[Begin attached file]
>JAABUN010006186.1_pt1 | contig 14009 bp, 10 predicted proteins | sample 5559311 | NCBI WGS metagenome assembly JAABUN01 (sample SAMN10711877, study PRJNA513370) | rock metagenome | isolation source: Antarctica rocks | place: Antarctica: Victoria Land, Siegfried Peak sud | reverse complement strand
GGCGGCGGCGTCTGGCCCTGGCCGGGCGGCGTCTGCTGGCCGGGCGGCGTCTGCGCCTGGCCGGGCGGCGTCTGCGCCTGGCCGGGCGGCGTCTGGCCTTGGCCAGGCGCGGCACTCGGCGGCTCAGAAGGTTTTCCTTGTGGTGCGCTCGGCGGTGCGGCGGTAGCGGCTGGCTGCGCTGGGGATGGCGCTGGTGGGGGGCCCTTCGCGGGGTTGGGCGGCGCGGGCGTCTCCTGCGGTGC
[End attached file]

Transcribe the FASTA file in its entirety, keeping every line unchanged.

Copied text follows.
>JAABUN010006186.1_pt1 | contig 14009 bp, 10 predicted proteins | sample 5559311 | NCBI WGS metagenome assembly JAABUN01 (sample SAMN10711877, study PRJNA513370) | rock metagenome | isolation source: Antarctica rocks | place: Antarctica: Victoria Land, Siegfried Peak sud | reverse complement strand
GGCGGCGGCGTCTGGCCCTGGCCGGGCGGCGTCTGCTGGCCGGGCGGCGTCTGCGCCTGGCCGGGCGGCGTCTGCGCCTGGCCGGGCGGCGTCTGGCCTTGGCCAGGCGCGGCACTCGGCGGCTCAGAAGGTTTTCCTTGTGGTGCGCTCGGCGGTGCGGCGGTAGCGGCTGGCTGCGCTGGGGATGGCGCTGGTGGGGGGCCCTTCGCGGGGTTGGGCGGCGCGGGCGTCTCCTGCGGTGC